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BCCLA 'disappointed' with Supreme Court ruling on assisted-dying case

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Summary

'With great respect to the Supreme Court, we're disappointed,' BC Civil Liberties Association says of SCC ruling

Supreme Court dismisses B.C. Civil Liberties Association's bid to fast-track suit challenging assisted dying legislation

VANCOUVER (NEWS 1130) – Canadians with serious but not terminal illnesses will have to wait even longer now to find out if they will win the right to assisted dying.

The Supreme Court of Canada dismissed the B.C. Civil Liberties Association’s bid to fast-track a lawsuit challenging the federal assisted dying law.

Josh Paterson with the group says the ruling will add weeks or years to the lawsuit.

“A lot of the fundamental facts and findings that we won in the case haven’t changed, and we shouldn’t have to reprove the things that we just proved a few years ago. Having to go through all that would really take a lot of extra time, and during that time people will be suffering.”

The lawsuit argues Canada’s assisted dying law is too restrictive because it is only for individuals whose natural death is “reasonably foreseeable.”

“With great respect to the Supreme Court, we’re disappointed,” Paterson added.

He claims the reason the group took its case to Canada’s highest court was because the federal government is “attempting to have a re-do of the evidence in the factual findings that they lost in the original assisted dying case.”

“We’ve got a new challenge to the law that they brought forward in 2016, and in that challenge, Canada — the federal government — really wants to have a second kick at the can to try again at what they lost,” Paterson said. “We didn’t think that they should be able to do that.”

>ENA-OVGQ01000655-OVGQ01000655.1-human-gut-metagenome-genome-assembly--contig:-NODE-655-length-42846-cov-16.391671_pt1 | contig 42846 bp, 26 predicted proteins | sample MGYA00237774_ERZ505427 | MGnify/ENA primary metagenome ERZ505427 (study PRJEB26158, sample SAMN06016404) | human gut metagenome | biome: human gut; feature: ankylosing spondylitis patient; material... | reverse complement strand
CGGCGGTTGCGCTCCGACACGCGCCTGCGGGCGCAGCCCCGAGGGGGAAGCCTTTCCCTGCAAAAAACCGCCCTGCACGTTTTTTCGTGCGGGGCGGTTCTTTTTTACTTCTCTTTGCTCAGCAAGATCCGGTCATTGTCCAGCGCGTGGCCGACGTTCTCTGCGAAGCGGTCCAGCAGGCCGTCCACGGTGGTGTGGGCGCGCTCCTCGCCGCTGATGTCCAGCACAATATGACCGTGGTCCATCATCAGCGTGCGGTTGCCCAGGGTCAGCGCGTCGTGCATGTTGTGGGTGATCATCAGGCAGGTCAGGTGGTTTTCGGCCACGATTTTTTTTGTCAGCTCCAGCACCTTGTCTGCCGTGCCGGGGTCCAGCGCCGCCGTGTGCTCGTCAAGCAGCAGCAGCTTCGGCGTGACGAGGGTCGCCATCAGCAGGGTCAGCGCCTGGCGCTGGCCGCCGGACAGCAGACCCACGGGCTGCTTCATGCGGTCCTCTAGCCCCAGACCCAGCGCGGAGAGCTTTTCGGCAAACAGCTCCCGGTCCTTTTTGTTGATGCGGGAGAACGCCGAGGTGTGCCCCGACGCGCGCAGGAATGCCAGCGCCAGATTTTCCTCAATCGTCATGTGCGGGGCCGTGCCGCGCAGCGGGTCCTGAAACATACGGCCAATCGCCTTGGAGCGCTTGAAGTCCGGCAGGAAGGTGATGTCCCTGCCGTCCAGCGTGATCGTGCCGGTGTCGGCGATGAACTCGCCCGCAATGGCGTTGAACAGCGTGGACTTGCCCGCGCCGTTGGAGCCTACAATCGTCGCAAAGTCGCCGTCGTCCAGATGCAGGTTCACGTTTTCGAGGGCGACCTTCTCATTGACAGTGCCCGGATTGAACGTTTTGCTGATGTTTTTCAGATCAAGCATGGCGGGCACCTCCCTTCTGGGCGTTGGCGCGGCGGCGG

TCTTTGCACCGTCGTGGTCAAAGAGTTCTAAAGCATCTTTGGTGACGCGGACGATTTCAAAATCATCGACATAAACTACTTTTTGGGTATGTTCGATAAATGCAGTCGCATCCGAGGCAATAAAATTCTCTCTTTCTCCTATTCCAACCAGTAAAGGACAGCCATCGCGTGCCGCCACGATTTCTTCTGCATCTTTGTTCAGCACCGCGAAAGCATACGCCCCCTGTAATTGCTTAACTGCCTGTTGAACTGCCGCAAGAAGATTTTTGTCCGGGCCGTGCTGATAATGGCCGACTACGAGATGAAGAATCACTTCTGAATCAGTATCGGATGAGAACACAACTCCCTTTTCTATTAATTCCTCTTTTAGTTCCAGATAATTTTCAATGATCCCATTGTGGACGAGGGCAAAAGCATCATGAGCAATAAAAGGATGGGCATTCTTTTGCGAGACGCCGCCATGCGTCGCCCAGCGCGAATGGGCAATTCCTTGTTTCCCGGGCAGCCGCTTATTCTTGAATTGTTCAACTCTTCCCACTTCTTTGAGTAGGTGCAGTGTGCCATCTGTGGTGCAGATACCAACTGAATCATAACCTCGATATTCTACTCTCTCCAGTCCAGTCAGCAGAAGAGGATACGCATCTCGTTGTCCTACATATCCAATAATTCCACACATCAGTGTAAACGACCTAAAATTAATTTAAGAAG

“We shouldn’t have to re-prove the things that we just proved a few years ago.”

Despite the group’s efforts at speeding things up, the trial is still scheduled for next November.

While they weren’t able to move that date up, Paterson says the BC Civil Liberties Association is already preparing and will focus on “fighting that battle.”

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The BC Civil Liberties Association is spearheaded the lawsuit that challenges the federal law on assisted dying alongside Julia Lamb, who is wheelchair-bound and suffers from spinal muscular atrophy. Lamb worries her degenerative disease will eventually consign her to years of unbearable suffering, unable to use her hands, breathe without a ventilator or eat without a feeding tube.

Paterson says Canadians who are living with debilitating but not imminently life-threatening illnesses were “left out” of the new law, introduced three years ago.

“Those people, right now, are trapped. Despite having won the constitutional right to an assisted death, they’re unable to access it under the law. They are continuing in their suffering against their will.”

He adds the longer this legal fight goes on, the longer these people will be trapped “in that really torturous and intolerable suffering,” he says.

Next steps

Now, the Association’s focus is on recollecting the evidence needed to argue its case.

“We’re already well in the process of that,” Paterson explains. “While we’ve been waiting to hear from the Supreme Court, we’ve had to prepare for trial… We’re just going to have to go forward.”

The B.C. Supreme Court and Court of Appeal have both already ruled that the government should be given a second chance to argue the findings of fact.

The Association may still have the chance to argue that the federal government shouldn’t be given the benefit of a “second kick at the can,” Paterson adds, when the court date comes along.

“Our hope is also for other litigants. There will be other times where we, or other groups, or individuals succeed in striking down a piece of government legislation as unconstitutional. If the government then goes and brings some piece of legislation that doesn’t follow the court’s direction, we don’t want those folks in the future… to be faced with the same really difficult choice… to do it all over.”